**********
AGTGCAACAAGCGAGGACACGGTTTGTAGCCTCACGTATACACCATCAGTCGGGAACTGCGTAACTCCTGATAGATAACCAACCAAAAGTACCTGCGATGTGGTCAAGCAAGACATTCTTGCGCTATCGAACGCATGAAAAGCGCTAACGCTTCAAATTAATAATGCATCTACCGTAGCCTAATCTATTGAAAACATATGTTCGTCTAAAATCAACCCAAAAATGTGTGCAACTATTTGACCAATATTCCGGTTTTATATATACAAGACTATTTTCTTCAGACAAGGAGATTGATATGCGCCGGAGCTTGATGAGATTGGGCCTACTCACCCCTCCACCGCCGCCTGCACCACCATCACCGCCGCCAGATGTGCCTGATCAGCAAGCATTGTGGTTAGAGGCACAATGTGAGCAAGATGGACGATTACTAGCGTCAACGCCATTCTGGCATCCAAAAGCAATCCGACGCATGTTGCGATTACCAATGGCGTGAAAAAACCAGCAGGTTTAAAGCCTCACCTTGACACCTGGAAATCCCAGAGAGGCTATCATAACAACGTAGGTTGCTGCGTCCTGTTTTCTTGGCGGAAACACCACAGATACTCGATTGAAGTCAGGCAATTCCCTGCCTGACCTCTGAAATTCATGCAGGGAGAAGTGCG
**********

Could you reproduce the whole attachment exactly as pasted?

AGTGCAACAAGCGAGGACACGGTTTGTAGCCTCACGTATACACCATCAGTCGGGAACTGCGTAACTCCTGATAGATAACCAACCAAAAGTACCTGCGATGTGGTCAAGCAAGACATTCTTGCGCTATCGAACGCATGAAAAGCGCTAACGCTTCAAATTAATAATGCATCTACCGTAGCCTAATCTATTGAAAACATATGTTCGTCTAAAATCAACCCAAAAATGTGTGCAACTATTTGACCAATATTCCGGTTTTATATATACAAGACTATTTTCTTCAGACAAGGAGATTGATATGCGCCGGAGCTTGATGAGATTGGGCCTACTCACCCCTCCACCGCCGCCTGCACCACCATCACCGCCGCCAGATGTGCCTGATCAGCAAGCATTGTGGTTAGAGGCACAATGTGAGCAAGATGGACGATTACTAGCGTCAACGCCATTCTGGCATCCAAAAGCAATCCGACGCATGTTGCGATTACCAATGGCGTGAAAAAACCAGCAGGTTTAAAGCCTCACCTTGACACCTGGAAATCCCAGAGAGGCTATCATAACAACGTAGGTTGCTGCGTCCTGTTTTCTTGGCGGAAACACCACAGATACTCGATTGAAGTCAGGCAATTCCCTGCCTGACCTCTGAAATTCATGCAGGGAGAAGTGCG